This would remove the north and south sea saw and replace it with two sea saws, one in northern hemisphere and one in the south. Which in turn should coz the poles to get colder as I can't see it being possible for the equator to get colder.

Jobs a good een! Just need to prove GW is a real problem 1st and not just a tax scam then we should go ahead with it! lawl

Feb 26, 2009

interesting that this article came out about when the above 2 did.

one does have to wonder, are we really warming or are we really cooling or some combination of both.

Feb 26, 2009
AMMBD: The articles you pointed out are unrelated to the article here since the article here is talking about prehistoric flows of energy when the articles you included are talking about present changes in ice mass. As for your question about warming, cooling, or both, it is a good one. There are always natural forces changing the earth's temperature in both directions. There are also forces redistributing energy. The question that seems to have everyone frantic is the one of human influence on warming. The balance seems to be warming now (in spite of claims cooling) and the question of how much of the warming is human induced is still being sorted out.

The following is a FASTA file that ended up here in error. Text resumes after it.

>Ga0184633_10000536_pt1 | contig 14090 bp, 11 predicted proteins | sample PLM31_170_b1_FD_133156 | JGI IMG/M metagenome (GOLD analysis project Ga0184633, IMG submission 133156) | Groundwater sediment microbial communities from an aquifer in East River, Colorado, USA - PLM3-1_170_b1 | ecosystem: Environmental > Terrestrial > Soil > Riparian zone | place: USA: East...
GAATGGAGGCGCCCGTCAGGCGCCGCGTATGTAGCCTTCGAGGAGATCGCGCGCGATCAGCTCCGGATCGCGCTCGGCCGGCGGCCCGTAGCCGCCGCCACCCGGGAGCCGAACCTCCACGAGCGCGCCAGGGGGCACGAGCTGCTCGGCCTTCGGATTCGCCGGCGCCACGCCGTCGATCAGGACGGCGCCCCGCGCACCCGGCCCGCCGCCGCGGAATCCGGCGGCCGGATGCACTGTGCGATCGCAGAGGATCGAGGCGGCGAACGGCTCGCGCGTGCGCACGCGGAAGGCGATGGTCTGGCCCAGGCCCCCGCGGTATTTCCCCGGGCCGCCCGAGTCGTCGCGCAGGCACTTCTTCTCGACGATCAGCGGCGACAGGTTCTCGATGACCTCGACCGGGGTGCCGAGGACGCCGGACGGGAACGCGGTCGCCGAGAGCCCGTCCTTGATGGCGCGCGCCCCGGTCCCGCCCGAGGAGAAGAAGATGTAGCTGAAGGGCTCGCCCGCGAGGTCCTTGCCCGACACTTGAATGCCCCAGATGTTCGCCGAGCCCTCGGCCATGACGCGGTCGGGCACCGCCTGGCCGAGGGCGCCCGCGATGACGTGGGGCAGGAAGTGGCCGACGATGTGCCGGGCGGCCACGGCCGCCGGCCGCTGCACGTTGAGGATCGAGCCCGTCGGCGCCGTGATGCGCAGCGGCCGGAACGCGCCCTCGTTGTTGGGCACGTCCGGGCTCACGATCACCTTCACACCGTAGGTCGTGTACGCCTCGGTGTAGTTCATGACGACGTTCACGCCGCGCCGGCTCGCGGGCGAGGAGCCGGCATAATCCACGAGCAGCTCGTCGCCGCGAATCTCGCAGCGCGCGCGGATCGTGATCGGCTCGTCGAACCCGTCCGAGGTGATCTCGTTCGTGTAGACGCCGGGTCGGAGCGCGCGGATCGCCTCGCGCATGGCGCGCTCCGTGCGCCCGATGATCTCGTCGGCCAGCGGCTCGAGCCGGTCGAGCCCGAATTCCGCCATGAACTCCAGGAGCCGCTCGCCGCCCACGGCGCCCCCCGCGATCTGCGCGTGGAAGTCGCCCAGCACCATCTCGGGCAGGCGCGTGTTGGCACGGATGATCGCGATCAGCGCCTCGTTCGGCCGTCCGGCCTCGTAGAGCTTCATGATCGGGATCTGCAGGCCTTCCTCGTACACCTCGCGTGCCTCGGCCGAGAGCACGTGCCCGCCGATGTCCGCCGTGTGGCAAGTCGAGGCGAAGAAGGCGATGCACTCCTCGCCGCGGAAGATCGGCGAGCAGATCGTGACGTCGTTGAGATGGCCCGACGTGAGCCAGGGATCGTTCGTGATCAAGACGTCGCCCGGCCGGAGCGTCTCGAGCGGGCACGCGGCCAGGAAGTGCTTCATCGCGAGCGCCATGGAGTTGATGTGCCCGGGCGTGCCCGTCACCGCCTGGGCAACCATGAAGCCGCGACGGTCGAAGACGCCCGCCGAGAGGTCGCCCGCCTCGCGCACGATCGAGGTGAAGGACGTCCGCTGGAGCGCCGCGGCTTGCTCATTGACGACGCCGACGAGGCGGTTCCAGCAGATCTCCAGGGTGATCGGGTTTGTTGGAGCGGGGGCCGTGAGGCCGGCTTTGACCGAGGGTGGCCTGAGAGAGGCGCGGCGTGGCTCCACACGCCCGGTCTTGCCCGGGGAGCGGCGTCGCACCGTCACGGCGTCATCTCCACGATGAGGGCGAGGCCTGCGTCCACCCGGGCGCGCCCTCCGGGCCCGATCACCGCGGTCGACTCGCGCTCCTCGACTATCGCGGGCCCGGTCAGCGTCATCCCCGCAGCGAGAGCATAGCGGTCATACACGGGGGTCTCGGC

Feb 28, 2009
jonnyboy: Let's try it this way. Nature is a journal that has been considered one of the world's leading journals for science of all types since its inception in 1869. It has published pivotal articles on electromagnetism, quantum mechanics, genetics, geology, paleontology, astronomy, weather, archeology, mathematics, and many other subjects. It is very highly cited as a reference (that is how journals are measured). It and "Science" are the two journals that good scientists try to publish in (these are considered the best for the career of any scientist). However, both journals have very strict standards and are very difficult to have an article accepted for publication. For those reasons I consider Nature and Science to be the best of the scientific journals for publication.

Now, why don't you tell me what you consider to be a "good" publication (and Mad magazine does not count). ;-) I'm sure you will have a factual rejoinder, not just fluff like "what color is the sky in your world?"